No special treatment for developing countries: None of the development provisions in the GATS are repeated in the core TISA text. Clearly ‘gold standard’ does not allow for any development sensitivities. That includes the requirement in GATS that much less is asked of developing countries when they enter into non-WTO trade in services agreements, and that the other countries make Article I-5: Additional Commitments Article II-1: Scheduling of Market Access Commitments Article II-2.4: Scheduling of National Treatment Commitments, through Section A of Part 1 of its schedule Article II-2.1, through Section B of Part I or Part II of its schedule.
Article II-2.2 Article II-2.3 Drafter’s note to Article […]: Annexes concessions in areas of interest to developing countries. That means any developing country participation in, or seeking to join, TISA will be subject to the same onerous rules.
Some existing provisions may be expanded, depending on ‘new and enhanced disciplines’:
There may be new definitions,27 changes to the mechanism for adopting ‘additional commitments’, 28 and to the provision on Annexes,29 depending on what is in the ‘new and enhanced disciplines’ being developed under TISA. (Please refer to the other leaked TISA documents).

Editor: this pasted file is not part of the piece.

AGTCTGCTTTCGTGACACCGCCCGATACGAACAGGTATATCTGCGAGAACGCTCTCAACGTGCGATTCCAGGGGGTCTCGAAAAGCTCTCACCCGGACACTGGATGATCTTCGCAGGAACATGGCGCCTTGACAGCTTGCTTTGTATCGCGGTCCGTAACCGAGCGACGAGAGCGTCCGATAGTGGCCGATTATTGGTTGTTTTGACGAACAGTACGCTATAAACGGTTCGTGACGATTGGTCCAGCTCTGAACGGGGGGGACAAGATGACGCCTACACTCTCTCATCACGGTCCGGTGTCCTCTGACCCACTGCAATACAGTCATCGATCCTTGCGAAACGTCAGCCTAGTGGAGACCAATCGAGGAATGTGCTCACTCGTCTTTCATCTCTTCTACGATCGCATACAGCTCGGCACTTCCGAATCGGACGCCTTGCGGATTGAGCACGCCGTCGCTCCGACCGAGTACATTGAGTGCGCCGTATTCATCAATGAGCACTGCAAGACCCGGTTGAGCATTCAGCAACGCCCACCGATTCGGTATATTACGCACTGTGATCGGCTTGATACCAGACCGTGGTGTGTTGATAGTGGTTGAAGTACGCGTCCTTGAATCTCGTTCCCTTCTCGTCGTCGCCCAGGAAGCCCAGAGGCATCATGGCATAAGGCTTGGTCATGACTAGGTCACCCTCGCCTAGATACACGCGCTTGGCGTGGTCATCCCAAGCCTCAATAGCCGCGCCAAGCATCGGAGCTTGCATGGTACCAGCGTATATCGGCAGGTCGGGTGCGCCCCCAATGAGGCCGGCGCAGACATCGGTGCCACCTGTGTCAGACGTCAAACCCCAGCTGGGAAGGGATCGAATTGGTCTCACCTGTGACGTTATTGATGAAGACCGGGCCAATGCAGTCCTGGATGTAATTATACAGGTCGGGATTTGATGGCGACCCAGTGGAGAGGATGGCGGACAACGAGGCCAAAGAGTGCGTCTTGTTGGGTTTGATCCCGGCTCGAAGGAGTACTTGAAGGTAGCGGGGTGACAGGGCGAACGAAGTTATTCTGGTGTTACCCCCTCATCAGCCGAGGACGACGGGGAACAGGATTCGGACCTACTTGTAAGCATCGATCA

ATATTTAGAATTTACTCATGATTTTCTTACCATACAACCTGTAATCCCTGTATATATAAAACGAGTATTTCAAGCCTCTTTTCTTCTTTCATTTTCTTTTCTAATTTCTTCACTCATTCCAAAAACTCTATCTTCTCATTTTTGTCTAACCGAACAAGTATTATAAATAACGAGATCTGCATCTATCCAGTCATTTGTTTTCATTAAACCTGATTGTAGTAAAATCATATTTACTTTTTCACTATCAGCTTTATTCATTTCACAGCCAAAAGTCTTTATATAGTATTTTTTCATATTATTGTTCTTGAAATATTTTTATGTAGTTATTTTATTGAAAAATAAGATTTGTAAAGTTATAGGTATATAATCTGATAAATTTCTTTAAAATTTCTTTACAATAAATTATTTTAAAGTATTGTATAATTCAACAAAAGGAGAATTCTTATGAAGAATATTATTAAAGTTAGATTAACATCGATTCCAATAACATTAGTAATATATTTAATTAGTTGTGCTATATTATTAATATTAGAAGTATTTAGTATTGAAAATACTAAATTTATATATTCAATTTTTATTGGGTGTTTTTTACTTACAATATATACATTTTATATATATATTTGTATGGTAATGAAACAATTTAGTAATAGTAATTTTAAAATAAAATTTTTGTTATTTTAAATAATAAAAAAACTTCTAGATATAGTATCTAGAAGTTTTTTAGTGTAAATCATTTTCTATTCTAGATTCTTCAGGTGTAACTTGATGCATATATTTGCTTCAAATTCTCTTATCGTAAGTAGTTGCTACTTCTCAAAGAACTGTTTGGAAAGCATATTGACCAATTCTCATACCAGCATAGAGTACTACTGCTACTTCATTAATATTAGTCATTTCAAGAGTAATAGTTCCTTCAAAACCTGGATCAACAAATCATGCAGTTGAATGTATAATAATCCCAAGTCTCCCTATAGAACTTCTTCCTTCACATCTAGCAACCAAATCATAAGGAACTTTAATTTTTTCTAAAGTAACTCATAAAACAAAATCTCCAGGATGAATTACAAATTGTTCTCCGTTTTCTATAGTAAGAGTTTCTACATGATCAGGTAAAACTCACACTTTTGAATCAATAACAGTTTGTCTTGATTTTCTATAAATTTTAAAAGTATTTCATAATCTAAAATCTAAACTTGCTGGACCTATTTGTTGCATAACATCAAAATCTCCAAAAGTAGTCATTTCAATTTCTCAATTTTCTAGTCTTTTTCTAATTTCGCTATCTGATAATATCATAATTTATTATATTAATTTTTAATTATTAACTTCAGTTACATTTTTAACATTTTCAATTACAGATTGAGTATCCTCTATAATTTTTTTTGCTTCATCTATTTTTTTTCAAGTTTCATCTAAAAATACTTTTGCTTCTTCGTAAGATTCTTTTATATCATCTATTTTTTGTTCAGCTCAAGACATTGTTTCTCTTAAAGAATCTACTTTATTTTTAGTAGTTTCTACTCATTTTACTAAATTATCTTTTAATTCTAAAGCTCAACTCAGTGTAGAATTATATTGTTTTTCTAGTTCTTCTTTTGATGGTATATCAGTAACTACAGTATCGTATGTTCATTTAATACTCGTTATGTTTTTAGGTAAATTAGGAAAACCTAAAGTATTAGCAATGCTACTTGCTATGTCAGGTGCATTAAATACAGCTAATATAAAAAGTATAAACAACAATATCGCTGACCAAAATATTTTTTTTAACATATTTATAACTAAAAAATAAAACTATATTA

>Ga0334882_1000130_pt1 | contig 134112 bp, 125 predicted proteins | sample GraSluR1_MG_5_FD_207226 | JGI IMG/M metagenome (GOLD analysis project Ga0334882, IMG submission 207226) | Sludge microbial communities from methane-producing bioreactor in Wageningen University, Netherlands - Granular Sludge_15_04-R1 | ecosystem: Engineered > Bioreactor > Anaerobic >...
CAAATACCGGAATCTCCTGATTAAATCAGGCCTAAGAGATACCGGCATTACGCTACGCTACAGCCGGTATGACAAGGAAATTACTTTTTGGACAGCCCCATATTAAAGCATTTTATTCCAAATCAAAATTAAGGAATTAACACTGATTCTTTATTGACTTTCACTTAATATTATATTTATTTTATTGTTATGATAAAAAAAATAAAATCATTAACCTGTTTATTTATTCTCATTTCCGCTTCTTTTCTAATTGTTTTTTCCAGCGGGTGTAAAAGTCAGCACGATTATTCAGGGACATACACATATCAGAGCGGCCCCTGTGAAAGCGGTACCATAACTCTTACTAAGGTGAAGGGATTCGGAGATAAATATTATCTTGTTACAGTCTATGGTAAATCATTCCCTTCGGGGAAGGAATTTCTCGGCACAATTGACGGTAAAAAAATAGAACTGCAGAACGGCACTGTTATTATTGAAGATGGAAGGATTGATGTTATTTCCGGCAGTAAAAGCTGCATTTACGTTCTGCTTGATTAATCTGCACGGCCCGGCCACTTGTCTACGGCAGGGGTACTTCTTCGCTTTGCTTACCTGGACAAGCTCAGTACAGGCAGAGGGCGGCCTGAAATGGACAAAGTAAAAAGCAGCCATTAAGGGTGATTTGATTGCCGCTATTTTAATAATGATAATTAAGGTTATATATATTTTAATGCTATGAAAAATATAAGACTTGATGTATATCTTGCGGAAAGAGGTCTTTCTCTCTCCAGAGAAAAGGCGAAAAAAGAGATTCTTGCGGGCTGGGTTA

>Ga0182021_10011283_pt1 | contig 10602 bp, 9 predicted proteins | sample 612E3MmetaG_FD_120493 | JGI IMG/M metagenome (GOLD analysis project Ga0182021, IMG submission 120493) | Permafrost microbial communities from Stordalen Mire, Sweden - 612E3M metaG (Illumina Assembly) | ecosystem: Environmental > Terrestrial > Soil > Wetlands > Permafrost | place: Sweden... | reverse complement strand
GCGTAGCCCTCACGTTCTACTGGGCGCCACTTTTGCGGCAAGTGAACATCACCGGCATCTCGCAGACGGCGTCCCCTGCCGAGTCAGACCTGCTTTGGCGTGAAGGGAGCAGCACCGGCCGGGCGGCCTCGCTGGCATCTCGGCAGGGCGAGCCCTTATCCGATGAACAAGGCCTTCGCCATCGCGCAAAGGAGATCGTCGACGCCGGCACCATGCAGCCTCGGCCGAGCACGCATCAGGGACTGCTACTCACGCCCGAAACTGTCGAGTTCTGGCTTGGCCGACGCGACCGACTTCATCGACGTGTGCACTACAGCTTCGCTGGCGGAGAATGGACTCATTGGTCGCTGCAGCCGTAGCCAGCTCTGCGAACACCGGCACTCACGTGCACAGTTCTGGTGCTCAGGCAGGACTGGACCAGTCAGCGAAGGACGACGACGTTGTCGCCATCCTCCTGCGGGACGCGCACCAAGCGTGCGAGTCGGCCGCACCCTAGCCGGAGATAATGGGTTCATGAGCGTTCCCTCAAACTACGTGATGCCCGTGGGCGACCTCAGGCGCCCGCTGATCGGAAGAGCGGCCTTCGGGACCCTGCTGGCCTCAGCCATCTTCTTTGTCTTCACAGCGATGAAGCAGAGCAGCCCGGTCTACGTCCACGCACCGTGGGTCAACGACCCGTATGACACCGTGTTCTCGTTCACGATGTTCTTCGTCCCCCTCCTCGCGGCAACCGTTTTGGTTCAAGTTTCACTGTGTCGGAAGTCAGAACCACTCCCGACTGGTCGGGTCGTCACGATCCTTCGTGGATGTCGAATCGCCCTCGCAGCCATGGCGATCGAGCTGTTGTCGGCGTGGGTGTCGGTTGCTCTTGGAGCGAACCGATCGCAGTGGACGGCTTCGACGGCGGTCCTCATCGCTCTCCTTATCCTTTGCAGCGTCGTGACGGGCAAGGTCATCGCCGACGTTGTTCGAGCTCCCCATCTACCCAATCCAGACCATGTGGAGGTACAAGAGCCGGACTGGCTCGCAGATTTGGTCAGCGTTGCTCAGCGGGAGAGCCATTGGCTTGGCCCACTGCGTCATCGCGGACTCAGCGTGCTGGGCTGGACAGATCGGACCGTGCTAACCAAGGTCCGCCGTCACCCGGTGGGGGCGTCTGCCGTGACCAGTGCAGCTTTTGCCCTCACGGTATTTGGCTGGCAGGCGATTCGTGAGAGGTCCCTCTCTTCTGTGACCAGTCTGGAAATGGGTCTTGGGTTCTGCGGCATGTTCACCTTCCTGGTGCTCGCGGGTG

Where have they not agreed …
The ratchet effect of other agreements into TISA: The coverage of these agreements is ratcheted up through what is called the ‘most-favoured-nation’ rule. All parties to TISA are entitled the best treatment that a government gives to the ‘like’ services and suppliers of any other country, for any measure that is covered by the agreement, even if that other country is not a TISA party or even a member of the WTO.30 This entire provision on Most-Favoured-Nation Treatment has square brackets that indicate it has not been agreed to. The text indicates several points of disagreement, although there may be more.
Under the GATS, countries could list any measures they wanted to exempt from this, but they had to do so at the time they adopted the GATS. Those exemptions were meant to be temporary and be reviewed after 5 years, but few of them have been removed. The TISA parties disagree about how the way those exemptions should be identified, and whether it should be subject to the same conditions as the GATS (meaning the review after 5 years).